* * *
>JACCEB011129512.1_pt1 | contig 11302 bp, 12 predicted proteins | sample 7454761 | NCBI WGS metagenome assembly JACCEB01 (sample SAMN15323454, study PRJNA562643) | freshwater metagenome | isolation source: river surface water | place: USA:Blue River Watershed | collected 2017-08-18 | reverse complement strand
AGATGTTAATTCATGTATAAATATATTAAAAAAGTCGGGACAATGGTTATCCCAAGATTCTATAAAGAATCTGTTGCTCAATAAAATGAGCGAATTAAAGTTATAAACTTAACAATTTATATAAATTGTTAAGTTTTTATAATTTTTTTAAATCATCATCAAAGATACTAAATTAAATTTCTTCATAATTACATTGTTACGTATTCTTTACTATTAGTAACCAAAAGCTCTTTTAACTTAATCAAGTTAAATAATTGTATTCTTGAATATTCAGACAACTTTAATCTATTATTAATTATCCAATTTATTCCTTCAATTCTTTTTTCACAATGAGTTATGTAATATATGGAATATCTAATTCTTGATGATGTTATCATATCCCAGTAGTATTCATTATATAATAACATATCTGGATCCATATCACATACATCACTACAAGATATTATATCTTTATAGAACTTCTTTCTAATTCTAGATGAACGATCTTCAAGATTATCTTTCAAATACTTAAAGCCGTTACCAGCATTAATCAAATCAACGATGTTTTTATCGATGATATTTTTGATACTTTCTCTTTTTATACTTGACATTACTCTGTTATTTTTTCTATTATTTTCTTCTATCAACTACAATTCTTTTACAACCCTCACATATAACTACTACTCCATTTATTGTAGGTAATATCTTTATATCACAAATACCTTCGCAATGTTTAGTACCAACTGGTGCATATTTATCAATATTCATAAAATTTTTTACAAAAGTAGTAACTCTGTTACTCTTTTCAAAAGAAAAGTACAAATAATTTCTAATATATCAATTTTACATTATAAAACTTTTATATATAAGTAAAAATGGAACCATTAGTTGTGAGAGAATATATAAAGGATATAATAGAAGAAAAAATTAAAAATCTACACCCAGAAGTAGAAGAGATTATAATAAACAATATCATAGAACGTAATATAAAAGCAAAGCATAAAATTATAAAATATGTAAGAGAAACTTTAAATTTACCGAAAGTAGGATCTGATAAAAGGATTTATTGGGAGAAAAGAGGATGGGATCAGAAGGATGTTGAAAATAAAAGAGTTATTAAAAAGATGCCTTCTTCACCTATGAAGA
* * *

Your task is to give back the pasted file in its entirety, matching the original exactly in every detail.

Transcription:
>JACCEB011129512.1_pt1 | contig 11302 bp, 12 predicted proteins | sample 7454761 | NCBI WGS metagenome assembly JACCEB01 (sample SAMN15323454, study PRJNA562643) | freshwater metagenome | isolation source: river surface water | place: USA:Blue River Watershed | collected 2017-08-18 | reverse complement strand
AGATGTTAATTCATGTATAAATATATTAAAAAAGTCGGGACAATGGTTATCCCAAGATTCTATAAAGAATCTGTTGCTCAATAAAATGAGCGAATTAAAGTTATAAACTTAACAATTTATATAAATTGTTAAGTTTTTATAATTTTTTTAAATCATCATCAAAGATACTAAATTAAATTTCTTCATAATTACATTGTTACGTATTCTTTACTATTAGTAACCAAAAGCTCTTTTAACTTAATCAAGTTAAATAATTGTATTCTTGAATATTCAGACAACTTTAATCTATTATTAATTATCCAATTTATTCCTTCAATTCTTTTTTCACAATGAGTTATGTAATATATGGAATATCTAATTCTTGATGATGTTATCATATCCCAGTAGTATTCATTATATAATAACATATCTGGATCCATATCACATACATCACTACAAGATATTATATCTTTATAGAACTTCTTTCTAATTCTAGATGAACGATCTTCAAGATTATCTTTCAAATACTTAAAGCCGTTACCAGCATTAATCAAATCAACGATGTTTTTATCGATGATATTTTTGATACTTTCTCTTTTTATACTTGACATTACTCTGTTATTTTTTCTATTATTTTCTTCTATCAACTACAATTCTTTTACAACCCTCACATATAACTACTACTCCATTTATTGTAGGTAATATCTTTATATCACAAATACCTTCGCAATGTTTAGTACCAACTGGTGCATATTTATCAATATTCATAAAATTTTTTACAAAAGTAGTAACTCTGTTACTCTTTTCAAAAGAAAAGTACAAATAATTTCTAATATATCAATTTTACATTATAAAACTTTTATATATAAGTAAAAATGGAACCATTAGTTGTGAGAGAATATATAAAGGATATAATAGAAGAAAAAATTAAAAATCTACACCCAGAAGTAGAAGAGATTATAATAAACAATATCATAGAACGTAATATAAAAGCAAAGCATAAAATTATAAAATATGTAAGAGAAACTTTAAATTTACCGAAAGTAGGATCTGATAAAAGGATTTATTGGGAGAAAAGAGGATGGGATCAGAAGGATGTTGAAAATAAAAGAGTTATTAAAAAGATGCCTTCTTCACCTATGAAGA